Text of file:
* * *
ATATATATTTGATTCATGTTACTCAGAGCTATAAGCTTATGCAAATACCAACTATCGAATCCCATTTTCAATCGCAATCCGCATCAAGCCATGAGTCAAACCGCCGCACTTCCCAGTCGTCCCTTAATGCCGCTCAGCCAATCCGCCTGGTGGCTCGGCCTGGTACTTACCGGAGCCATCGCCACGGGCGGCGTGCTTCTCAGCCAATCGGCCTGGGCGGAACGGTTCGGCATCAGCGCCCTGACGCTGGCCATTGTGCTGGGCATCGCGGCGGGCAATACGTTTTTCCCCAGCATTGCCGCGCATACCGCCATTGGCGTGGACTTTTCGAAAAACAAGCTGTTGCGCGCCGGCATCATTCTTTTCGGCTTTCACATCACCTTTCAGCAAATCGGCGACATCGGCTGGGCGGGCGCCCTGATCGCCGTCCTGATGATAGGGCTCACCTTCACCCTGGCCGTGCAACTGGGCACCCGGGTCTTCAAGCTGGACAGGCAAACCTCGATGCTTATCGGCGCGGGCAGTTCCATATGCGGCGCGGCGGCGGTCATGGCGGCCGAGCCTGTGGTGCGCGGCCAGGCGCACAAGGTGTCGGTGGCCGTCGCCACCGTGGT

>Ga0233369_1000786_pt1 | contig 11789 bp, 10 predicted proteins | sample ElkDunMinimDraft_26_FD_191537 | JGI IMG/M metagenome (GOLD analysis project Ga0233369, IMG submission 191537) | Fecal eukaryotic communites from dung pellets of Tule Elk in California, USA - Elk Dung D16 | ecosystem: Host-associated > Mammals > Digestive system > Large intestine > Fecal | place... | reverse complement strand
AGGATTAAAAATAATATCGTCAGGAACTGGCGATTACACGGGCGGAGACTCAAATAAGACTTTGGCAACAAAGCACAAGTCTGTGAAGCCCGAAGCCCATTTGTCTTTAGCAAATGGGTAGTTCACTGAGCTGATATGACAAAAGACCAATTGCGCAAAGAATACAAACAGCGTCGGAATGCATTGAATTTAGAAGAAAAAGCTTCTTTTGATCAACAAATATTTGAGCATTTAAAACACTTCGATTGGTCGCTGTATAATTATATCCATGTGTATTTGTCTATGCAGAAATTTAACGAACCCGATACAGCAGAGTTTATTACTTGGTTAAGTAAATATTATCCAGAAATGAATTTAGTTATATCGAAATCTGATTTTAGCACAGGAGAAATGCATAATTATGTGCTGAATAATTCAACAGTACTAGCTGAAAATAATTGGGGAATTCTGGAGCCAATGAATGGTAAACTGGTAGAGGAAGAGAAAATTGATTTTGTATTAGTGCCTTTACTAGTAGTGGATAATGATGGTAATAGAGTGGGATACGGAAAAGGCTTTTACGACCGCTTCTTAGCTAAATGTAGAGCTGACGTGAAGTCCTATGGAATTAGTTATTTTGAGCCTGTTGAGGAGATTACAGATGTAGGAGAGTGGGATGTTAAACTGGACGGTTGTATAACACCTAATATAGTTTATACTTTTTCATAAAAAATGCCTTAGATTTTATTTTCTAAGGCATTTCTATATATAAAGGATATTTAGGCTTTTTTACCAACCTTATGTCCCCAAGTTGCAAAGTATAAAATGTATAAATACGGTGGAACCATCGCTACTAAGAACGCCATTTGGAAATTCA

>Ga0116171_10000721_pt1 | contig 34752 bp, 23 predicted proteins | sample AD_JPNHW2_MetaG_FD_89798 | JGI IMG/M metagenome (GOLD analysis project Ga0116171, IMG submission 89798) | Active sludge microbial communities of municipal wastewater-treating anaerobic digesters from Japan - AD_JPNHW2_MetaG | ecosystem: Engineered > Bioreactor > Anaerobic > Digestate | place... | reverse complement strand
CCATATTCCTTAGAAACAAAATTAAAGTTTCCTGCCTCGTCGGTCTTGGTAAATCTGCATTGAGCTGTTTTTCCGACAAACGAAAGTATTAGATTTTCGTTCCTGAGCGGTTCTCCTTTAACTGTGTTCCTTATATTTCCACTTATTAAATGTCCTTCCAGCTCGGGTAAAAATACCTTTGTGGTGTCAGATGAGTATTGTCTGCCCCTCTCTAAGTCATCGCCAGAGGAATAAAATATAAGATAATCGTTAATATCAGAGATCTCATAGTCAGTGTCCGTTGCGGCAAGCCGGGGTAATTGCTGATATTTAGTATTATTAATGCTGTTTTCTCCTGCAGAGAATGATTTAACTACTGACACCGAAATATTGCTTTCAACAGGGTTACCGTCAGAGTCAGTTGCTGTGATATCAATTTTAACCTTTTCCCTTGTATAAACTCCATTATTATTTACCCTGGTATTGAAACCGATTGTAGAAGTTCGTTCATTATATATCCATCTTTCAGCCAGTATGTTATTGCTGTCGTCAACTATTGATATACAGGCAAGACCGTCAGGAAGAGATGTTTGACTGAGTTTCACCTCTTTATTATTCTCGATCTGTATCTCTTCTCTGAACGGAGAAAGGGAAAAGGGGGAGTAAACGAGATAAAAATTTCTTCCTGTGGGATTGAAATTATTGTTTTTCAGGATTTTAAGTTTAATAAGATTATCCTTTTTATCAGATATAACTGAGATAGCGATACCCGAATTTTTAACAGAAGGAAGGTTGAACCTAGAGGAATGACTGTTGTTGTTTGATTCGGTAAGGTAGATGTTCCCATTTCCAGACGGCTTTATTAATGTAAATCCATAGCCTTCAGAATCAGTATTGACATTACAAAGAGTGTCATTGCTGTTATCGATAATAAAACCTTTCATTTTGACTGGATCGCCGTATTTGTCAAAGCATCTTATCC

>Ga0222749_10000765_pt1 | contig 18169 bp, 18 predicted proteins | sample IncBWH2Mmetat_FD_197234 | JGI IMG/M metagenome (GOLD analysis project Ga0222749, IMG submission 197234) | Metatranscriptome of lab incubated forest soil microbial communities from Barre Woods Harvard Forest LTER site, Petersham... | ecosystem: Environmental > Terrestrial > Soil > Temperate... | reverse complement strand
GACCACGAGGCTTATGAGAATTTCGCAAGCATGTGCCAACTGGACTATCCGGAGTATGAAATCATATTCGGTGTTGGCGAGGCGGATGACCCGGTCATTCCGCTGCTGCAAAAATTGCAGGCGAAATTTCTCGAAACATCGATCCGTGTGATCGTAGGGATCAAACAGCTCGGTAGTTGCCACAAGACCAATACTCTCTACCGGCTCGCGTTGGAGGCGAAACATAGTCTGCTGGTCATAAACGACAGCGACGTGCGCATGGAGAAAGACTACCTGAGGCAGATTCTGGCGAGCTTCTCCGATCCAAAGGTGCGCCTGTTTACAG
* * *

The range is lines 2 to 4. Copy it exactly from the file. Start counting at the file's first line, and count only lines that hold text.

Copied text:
>Ga0233369_1000786_pt1 | contig 11789 bp, 10 predicted proteins | sample ElkDunMinimDraft_26_FD_191537 | JGI IMG/M metagenome (GOLD analysis project Ga0233369, IMG submission 191537) | Fecal eukaryotic communites from dung pellets of Tule Elk in California, USA - Elk Dung D16 | ecosystem: Host-associated > Mammals > Digestive system > Large intestine > Fecal | place... | reverse complement strand
AGGATTAAAAATAATATCGTCAGGAACTGGCGATTACACGGGCGGAGACTCAAATAAGACTTTGGCAACAAAGCACAAGTCTGTGAAGCCCGAAGCCCATTTGTCTTTAGCAAATGGGTAGTTCACTGAGCTGATATGACAAAAGACCAATTGCGCAAAGAATACAAACAGCGTCGGAATGCATTGAATTTAGAAGAAAAAGCTTCTTTTGATCAACAAATATTTGAGCATTTAAAACACTTCGATTGGTCGCTGTATAATTATATCCATGTGTATTTGTCTATGCAGAAATTTAACGAACCCGATACAGCAGAGTTTATTACTTGGTTAAGTAAATATTATCCAGAAATGAATTTAGTTATATCGAAATCTGATTTTAGCACAGGAGAAATGCATAATTATGTGCTGAATAATTCAACAGTACTAGCTGAAAATAATTGGGGAATTCTGGAGCCAATGAATGGTAAACTGGTAGAGGAAGAGAAAATTGATTTTGTATTAGTGCCTTTACTAGTAGTGGATAATGATGGTAATAGAGTGGGATACGGAAAAGGCTTTTACGACCGCTTCTTAGCTAAATGTAGAGCTGACGTGAAGTCCTATGGAATTAGTTATTTTGAGCCTGTTGAGGAGATTACAGATGTAGGAGAGTGGGATGTTAAACTGGACGGTTGTATAACACCTAATATAGTTTATACTTTTTCATAAAAAATGCCTTAGATTTTATTTTCTAAGGCATTTCTATATATAAAGGATATTTAGGCTTTTTTACCAACCTTATGTCCCCAAGTTGCAAAGTATAAAATGTATAAATACGGTGGAACCATCGCTACTAAGAACGCCATTTGGAAATTCA

>Ga0116171_10000721_pt1 | contig 34752 bp, 23 predicted proteins | sample AD_JPNHW2_MetaG_FD_89798 | JGI IMG/M metagenome (GOLD analysis project Ga0116171, IMG submission 89798) | Active sludge microbial communities of municipal wastewater-treating anaerobic digesters from Japan - AD_JPNHW2_MetaG | ecosystem: Engineered > Bioreactor > Anaerobic > Digestate | place... | reverse complement strand